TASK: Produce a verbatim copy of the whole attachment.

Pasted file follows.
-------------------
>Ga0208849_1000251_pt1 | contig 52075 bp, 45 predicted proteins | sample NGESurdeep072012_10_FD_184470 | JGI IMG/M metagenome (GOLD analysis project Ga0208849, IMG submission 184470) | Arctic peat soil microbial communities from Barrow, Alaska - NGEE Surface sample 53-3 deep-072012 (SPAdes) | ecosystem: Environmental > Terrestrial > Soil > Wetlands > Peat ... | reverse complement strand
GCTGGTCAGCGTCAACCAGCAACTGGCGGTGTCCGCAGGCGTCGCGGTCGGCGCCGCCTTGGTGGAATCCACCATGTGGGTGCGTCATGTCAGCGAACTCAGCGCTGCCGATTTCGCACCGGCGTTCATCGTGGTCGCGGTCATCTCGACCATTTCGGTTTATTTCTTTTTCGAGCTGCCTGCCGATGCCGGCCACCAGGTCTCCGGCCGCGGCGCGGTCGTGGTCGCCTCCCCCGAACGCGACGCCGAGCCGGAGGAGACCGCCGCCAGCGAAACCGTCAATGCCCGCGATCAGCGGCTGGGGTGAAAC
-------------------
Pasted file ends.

>Ga0208849_1000251_pt1 | contig 52075 bp, 45 predicted proteins | sample NGESurdeep072012_10_FD_184470 | JGI IMG/M metagenome (GOLD analysis project Ga0208849, IMG submission 184470) | Arctic peat soil microbial communities from Barrow, Alaska - NGEE Surface sample 53-3 deep-072012 (SPAdes) | ecosystem: Environmental > Terrestrial > Soil > Wetlands > Peat ... | reverse complement strand
GCTGGTCAGCGTCAACCAGCAACTGGCGGTGTCCGCAGGCGTCGCGGTCGGCGCCGCCTTGGTGGAATCCACCATGTGGGTGCGTCATGTCAGCGAACTCAGCGCTGCCGATTTCGCACCGGCGTTCATCGTGGTCGCGGTCATCTCGACCATTTCGGTTTATTTCTTTTTCGAGCTGCCTGCCGATGCCGGCCACCAGGTCTCCGGCCGCGGCGCGGTCGTGGTCGCCTCCCCCGAACGCGACGCCGAGCCGGAGGAGACCGCCGCCAGCGAAACCGTCAATGCCCGCGATCAGCGGCTGGGGTGAAAC